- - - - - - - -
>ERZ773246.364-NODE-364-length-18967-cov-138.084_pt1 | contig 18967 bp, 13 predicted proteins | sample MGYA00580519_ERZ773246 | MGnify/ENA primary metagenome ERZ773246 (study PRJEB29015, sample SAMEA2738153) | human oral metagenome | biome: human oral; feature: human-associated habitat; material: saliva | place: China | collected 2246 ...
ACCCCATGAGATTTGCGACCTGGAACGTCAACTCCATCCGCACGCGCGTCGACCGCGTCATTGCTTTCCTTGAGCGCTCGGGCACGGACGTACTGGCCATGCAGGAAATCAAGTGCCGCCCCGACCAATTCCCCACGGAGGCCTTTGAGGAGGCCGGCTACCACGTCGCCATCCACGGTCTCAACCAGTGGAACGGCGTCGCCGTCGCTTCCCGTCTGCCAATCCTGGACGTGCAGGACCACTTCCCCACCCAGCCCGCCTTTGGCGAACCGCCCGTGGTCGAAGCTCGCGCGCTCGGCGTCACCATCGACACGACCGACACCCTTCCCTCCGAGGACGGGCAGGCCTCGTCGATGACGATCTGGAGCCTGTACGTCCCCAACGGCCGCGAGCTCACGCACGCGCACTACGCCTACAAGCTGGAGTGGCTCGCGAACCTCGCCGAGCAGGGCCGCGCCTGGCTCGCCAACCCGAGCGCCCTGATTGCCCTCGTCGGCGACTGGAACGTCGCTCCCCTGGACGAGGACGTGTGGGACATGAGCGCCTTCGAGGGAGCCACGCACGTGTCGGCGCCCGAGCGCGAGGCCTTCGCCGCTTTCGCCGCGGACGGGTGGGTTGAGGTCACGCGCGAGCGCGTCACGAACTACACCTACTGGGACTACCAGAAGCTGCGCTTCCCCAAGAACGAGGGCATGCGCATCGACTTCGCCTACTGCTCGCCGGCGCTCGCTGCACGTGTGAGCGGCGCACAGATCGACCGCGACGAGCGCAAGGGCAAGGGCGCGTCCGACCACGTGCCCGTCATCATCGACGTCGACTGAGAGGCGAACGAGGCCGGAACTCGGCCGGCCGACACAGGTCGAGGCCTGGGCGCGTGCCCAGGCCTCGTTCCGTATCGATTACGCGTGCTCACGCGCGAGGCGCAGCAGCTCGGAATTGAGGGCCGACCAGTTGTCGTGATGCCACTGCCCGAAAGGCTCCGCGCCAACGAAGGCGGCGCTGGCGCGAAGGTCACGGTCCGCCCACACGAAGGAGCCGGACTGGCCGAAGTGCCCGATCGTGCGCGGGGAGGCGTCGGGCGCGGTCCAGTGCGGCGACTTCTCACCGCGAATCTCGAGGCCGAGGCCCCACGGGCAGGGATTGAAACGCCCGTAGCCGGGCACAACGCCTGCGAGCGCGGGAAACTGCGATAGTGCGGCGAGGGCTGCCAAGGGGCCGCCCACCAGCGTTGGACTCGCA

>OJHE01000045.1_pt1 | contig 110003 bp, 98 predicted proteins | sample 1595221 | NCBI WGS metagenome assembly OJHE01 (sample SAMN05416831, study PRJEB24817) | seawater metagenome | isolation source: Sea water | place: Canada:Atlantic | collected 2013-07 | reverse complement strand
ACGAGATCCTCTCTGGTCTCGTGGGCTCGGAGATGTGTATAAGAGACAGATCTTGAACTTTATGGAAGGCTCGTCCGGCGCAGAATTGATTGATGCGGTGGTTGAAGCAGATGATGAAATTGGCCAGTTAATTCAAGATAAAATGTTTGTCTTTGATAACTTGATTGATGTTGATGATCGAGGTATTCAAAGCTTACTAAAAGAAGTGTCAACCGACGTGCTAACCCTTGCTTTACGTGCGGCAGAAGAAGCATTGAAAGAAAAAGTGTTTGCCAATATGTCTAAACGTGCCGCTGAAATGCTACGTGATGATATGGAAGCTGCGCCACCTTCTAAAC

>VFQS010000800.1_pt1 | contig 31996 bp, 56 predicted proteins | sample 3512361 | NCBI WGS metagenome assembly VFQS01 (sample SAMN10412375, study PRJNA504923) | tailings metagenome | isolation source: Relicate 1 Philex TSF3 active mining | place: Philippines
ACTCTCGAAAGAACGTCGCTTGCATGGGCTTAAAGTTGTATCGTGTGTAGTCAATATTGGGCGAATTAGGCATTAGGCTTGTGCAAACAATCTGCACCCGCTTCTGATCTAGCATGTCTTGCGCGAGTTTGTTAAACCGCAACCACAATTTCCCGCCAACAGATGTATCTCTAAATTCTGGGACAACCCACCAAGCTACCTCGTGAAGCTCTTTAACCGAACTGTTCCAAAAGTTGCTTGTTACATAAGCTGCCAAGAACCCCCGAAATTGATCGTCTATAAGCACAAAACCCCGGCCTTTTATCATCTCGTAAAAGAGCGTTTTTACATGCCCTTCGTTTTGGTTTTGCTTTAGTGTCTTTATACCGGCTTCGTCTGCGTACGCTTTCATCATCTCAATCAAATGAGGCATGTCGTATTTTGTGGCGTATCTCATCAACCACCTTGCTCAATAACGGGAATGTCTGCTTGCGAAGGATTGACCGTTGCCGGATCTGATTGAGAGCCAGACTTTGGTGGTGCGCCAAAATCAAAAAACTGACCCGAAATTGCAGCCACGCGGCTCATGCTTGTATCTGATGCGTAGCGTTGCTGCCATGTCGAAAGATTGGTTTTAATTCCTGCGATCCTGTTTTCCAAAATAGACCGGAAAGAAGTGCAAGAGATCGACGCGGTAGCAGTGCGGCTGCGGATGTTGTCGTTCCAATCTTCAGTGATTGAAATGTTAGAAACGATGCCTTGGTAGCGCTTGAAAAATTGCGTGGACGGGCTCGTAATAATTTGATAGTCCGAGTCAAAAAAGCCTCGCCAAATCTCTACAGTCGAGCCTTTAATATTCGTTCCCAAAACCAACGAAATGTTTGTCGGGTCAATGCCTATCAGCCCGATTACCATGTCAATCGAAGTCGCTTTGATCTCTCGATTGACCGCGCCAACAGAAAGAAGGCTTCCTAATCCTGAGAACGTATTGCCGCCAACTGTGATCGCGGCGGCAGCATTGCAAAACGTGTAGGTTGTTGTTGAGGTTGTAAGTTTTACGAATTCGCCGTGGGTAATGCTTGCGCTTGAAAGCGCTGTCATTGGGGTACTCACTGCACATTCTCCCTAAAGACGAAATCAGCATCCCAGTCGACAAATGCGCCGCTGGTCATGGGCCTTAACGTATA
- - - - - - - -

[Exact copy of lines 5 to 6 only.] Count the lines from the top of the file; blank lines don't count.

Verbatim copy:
>VFQS010000800.1_pt1 | contig 31996 bp, 56 predicted proteins | sample 3512361 | NCBI WGS metagenome assembly VFQS01 (sample SAMN10412375, study PRJNA504923) | tailings metagenome | isolation source: Relicate 1 Philex TSF3 active mining | place: Philippines
ACTCTCGAAAGAACGTCGCTTGCATGGGCTTAAAGTTGTATCGTGTGTAGTCAATATTGGGCGAATTAGGCATTAGGCTTGTGCAAACAATCTGCACCCGCTTCTGATCTAGCATGTCTTGCGCGAGTTTGTTAAACCGCAACCACAATTTCCCGCCAACAGATGTATCTCTAAATTCTGGGACAACCCACCAAGCTACCTCGTGAAGCTCTTTAACCGAACTGTTCCAAAAGTTGCTTGTTACATAAGCTGCCAAGAACCCCCGAAATTGATCGTCTATAAGCACAAAACCCCGGCCTTTTATCATCTCGTAAAAGAGCGTTTTTACATGCCCTTCGTTTTGGTTTTGCTTTAGTGTCTTTATACCGGCTTCGTCTGCGTACGCTTTCATCATCTCAATCAAATGAGGCATGTCGTATTTTGTGGCGTATCTCATCAACCACCTTGCTCAATAACGGGAATGTCTGCTTGCGAAGGATTGACCGTTGCCGGATCTGATTGAGAGCCAGACTTTGGTGGTGCGCCAAAATCAAAAAACTGACCCGAAATTGCAGCCACGCGGCTCATGCTTGTATCTGATGCGTAGCGTTGCTGCCATGTCGAAAGATTGGTTTTAATTCCTGCGATCCTGTTTTCCAAAATAGACCGGAAAGAAGTGCAAGAGATCGACGCGGTAGCAGTGCGGCTGCGGATGTTGTCGTTCCAATCTTCAGTGATTGAAATGTTAGAAACGATGCCTTGGTAGCGCTTGAAAAATTGCGTGGACGGGCTCGTAATAATTTGATAGTCCGAGTCAAAAAAGCCTCGCCAAATCTCTACAGTCGAGCCTTTAATATTCGTTCCCAAAACCAACGAAATGTTTGTCGGGTCAATGCCTATCAGCCCGATTACCATGTCAATCGAAGTCGCTTTGATCTCTCGATTGACCGCGCCAACAGAAAGAAGGCTTCCTAATCCTGAGAACGTATTGCCGCCAACTGTGATCGCGGCGGCAGCATTGCAAAACGTGTAGGTTGTTGTTGAGGTTGTAAGTTTTACGAATTCGCCGTGGGTAATGCTTGCGCTTGAAAGCGCTGTCATTGGGGTACTCACTGCACATTCTCCCTAAAGACGAAATCAGCATCCCAGTCGACAAATGCGCCGCTGGTCATGGGCCTTAACGTATA